By Jeremy Shoham, Carmel Dolan and Marie McGrath on 30 October 2018
ENN has returned from the Global Nutrition Cluster (GNC) annual meeting in Amman, Jordan, where it seemed that everyone was talking about the humanitarian development nexus as a means to ensure a continuum of care.
Note de synthèse à l'attention des décideurs politiques et responsables de la mise en œuvre des programmes
Many millions of people around the world are affected by emergencies, the majority of whom are women and children. Among them are many who are known to be living with HIV and others who may not know their HIV status.
A Briefing Note for policy makers and programme implementers
This is a synthesis document that accompanies three case studies carried out by ENN to document nutrition-sensitive and multi-sector programme experiences in several countries, with a focus on the sub-national level. It is done as part of ENN’s work under the Technical Assistance for Nutrition (TAN) programme, funded by the UK Department for International Development (DFID) to support the Scaling Up Nutrition (SUN) Movement in its second phase (2016-2020).
For the second year running we include a special section that shares key outputs of Action Against Hunger's Research for Nutrition Conference held in November 2016. Elsewhere, experiences are shared including:
•scale up of integrated management of acute malnutrition in Afghanistan
•health systems strengthening in Somalia
•treating acute malnutrition in older people in Ethiopia
•UNHCR experiences of programme monitoring in unstable populations
Since its inception over ten years ago, the Global Nutrition Cluster (GNC) has progressed from its early focus on the development of technical tools and materials and filling research gaps to a much greater emphasis on strengthening country coordination and providing surge support to secure appropriate and high-quality nutrition programming in emergency contexts.
Currently, the level of attention afforded to linear growth below international standards (stunting) in humanitarian and protracted emergency contexts is below what is needed, given the very high burden and prevalence of stunting in these contexts. A good deal of the policy, research and programming focus is directed towards the treatment of wasting in order to prevent excess mortality among children under five years of age. Yet stunting (both moderate and severe) can be highly prevalent in protracted situations, e.g.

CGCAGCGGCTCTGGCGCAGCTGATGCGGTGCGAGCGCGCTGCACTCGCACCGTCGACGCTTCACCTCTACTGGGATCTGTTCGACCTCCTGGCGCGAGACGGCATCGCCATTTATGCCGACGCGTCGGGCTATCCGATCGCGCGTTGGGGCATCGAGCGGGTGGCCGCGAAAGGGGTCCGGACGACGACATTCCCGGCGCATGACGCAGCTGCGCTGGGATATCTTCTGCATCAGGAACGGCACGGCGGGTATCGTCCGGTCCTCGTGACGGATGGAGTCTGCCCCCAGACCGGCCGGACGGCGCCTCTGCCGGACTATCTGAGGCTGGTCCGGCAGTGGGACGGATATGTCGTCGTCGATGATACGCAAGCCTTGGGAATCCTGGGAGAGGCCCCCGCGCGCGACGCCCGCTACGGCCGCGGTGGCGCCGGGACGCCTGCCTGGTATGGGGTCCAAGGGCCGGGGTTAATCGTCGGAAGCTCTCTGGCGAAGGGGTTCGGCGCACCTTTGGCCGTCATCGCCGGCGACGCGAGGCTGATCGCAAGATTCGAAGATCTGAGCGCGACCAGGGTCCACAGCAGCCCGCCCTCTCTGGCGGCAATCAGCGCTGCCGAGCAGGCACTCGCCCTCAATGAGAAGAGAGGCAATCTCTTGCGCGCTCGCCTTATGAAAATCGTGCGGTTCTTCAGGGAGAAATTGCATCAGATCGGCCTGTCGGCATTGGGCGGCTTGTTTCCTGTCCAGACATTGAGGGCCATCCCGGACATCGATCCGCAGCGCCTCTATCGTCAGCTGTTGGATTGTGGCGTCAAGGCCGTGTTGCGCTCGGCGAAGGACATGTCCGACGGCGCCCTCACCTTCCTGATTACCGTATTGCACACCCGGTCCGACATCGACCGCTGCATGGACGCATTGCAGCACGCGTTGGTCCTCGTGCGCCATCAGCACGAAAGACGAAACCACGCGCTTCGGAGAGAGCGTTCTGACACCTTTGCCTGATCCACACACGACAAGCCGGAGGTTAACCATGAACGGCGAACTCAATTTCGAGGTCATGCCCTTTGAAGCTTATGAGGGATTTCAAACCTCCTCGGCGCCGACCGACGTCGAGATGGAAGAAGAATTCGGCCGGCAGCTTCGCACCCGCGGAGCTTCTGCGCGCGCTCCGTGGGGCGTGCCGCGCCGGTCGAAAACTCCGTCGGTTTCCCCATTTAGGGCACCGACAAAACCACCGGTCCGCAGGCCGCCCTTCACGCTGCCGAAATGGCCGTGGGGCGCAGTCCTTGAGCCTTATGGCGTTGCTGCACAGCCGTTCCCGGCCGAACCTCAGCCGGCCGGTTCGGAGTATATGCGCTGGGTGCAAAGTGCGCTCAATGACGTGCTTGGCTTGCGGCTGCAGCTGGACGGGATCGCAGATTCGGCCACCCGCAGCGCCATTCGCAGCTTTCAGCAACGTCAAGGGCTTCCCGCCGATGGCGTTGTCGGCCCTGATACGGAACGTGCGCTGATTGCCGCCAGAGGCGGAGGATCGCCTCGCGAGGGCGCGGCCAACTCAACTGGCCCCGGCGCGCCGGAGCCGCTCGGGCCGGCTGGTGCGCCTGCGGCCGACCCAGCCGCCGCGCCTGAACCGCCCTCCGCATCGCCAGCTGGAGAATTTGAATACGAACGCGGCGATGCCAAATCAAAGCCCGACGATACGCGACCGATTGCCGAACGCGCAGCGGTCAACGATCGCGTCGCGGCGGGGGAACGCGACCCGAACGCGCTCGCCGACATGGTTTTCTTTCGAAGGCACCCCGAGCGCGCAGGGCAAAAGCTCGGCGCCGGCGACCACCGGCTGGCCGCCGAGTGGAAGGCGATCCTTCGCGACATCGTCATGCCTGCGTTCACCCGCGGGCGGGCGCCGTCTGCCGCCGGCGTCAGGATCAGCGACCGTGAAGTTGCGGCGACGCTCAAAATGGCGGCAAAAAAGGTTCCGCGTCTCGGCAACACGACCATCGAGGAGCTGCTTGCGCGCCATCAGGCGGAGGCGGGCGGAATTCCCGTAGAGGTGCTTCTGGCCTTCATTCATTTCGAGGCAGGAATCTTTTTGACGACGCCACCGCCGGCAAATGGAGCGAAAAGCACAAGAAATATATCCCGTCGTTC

The Operational Guidance on Infant and Young Child Feeding in Emergencies (OG-IFE) was first produced by the Interagency Working Group on Infant and Young Child Feeding in Emergencies in 2001. This Working Group included members of the IFE Core Group; an inter-agency collaboration concerned with the development of training materials and related policy guidance on infant and young child feeding in emergencies (IFE/IYCF-E, hereon referred to as IFE).
This issue of Nutrition Exchange is our sixth and we continue to profile the writing of those working at national and sub-national level. This issue contains 13 original articles from Bangladesh,
Chad, Democratic Republic of Congo, Ethiopia, Kenya, Niger and Somalia and two with a regional and geographical perspective.
A number of recent reviews of crises, including Syria (ENN 2014), Lebanon and the Ukraine (GNC-ENN 2015) have raised questions about the humanitarian nutrition response in contexts where levels of wasting are not elevated or high in terms of emergency thresholds, but where stunting is prevalent.
This case study documents how the nutrition information systems in South Sudan, once weak and unreliable, have been transformed into a well-developed system supported by government, donors and Nutrition Cluster (NC) partners. It highlights how increased technical capacity in nutrition and information management within the Cluster Lead Agency (UNICEF) has allowed for the NC to focus on coordination. Integrating nutrition information management capacity into Ministry of Health (MoH) systems remains a work in progress.